Napster - the outfit that shares a name with a bygone music piracy pioneer sued into oblivion - is back with a new $5-per-month streaming/download hybrid plan following its purchase by Best Buy last year.
For a fiver a month, US subscribers can now stream music from Napster's claimed catalog of over 7 million songs as well as download and keep five DRM-free MP3s each month. Napster had previously been charging $12.99 for streaming music only.
Aside from the US-only aspect of Napster's new price regime, the big downside is that the streaming music is available only on a PC or laptop. At an age when when world+dog has a portable player or smartphone with online access, it's rather disappointing they're keeping it immobile. The company still offers a $15.00 per month Napster To Go streaming plan with certain US mobile carriers, but that's a different beast altogether.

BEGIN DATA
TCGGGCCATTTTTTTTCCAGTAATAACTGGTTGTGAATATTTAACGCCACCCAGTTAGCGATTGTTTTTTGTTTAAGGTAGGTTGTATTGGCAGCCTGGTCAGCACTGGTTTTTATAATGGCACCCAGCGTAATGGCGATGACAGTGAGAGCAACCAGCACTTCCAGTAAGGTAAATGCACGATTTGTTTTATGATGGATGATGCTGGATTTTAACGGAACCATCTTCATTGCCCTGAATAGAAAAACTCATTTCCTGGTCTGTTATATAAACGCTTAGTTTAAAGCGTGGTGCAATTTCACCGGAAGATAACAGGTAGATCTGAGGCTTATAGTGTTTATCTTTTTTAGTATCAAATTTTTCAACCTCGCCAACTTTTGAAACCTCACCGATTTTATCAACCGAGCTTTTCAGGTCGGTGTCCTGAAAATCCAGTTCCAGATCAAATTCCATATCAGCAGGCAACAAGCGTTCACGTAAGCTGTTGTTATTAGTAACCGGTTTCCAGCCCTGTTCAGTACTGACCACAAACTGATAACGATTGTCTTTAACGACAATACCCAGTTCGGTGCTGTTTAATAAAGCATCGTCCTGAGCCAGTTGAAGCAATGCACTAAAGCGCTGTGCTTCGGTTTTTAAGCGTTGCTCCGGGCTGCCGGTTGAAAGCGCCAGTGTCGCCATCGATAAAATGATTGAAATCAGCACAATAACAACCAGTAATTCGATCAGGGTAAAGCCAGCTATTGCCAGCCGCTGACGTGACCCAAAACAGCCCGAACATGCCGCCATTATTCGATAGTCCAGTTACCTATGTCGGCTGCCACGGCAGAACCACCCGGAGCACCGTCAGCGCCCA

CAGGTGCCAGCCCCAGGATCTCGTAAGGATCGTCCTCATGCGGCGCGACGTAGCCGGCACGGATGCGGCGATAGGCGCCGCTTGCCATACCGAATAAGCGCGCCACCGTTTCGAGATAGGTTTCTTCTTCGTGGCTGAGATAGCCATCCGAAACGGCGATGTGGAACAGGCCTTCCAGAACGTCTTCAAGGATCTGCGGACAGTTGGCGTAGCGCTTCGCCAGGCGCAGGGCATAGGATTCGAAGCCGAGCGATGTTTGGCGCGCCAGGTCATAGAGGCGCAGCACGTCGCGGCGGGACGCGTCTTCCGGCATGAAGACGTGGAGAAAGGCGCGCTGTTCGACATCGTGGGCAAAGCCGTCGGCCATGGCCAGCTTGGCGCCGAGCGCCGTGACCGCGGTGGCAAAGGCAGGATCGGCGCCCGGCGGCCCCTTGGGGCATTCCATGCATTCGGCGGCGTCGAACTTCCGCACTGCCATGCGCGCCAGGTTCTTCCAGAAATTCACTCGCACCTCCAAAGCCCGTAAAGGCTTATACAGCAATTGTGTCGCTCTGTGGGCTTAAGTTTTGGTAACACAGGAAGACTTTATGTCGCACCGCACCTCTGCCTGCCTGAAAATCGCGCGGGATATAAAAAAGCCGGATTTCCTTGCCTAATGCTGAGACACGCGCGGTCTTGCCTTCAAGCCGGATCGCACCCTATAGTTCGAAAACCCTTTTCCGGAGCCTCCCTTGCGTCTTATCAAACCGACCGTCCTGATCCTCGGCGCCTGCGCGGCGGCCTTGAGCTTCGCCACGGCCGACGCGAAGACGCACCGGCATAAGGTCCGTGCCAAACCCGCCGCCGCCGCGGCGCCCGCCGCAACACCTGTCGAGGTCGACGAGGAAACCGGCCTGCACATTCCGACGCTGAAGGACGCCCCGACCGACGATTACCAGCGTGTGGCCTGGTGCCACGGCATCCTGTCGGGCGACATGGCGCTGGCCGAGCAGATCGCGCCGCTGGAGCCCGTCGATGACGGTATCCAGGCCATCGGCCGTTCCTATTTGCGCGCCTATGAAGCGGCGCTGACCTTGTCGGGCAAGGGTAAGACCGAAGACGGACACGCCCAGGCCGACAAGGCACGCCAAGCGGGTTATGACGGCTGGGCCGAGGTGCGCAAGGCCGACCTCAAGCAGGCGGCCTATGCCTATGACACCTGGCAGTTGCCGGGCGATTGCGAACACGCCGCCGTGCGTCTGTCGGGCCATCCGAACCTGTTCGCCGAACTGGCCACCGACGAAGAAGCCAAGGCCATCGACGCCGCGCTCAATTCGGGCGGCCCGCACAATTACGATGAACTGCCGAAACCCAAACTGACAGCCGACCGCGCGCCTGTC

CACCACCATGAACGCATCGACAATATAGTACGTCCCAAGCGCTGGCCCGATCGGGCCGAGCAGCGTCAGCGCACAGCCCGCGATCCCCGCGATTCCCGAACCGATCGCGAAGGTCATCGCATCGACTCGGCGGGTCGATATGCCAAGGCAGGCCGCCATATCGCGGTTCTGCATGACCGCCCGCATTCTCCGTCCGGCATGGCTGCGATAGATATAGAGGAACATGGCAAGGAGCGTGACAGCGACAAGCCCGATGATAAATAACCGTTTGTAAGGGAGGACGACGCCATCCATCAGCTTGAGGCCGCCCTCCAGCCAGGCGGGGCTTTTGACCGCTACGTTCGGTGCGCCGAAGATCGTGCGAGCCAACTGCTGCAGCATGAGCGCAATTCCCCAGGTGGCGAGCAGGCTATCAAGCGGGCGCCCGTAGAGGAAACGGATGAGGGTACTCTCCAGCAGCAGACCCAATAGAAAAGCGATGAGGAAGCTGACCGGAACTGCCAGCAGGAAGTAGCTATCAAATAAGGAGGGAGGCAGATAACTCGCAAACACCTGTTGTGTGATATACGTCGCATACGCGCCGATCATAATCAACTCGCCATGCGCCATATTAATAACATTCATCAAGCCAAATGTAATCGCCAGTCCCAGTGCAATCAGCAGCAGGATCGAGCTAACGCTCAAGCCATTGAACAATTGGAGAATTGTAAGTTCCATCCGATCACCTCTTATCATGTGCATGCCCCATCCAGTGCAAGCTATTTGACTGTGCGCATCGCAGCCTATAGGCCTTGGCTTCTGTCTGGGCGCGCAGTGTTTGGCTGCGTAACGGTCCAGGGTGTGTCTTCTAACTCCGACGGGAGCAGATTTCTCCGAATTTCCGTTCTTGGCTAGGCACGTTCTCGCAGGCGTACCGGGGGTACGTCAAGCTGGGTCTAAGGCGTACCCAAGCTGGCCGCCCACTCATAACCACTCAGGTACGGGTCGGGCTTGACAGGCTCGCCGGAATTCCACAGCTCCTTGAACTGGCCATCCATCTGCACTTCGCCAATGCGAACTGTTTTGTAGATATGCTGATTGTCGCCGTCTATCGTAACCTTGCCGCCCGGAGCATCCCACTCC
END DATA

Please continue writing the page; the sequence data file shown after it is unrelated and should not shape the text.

To compare with similar services, Microsoft's Zune Pass service charges $15 for streaming music and 10 permanent song downloads per month. Rhapsody charges $15 a month for streaming tunes. The biz's 800-pound gorilla, iTunes, theoretically charges between 70 cents and $1.29 per song download, although if you actually find a tune under 99 cents you should consider spotting Where's Wally on a professional level. ®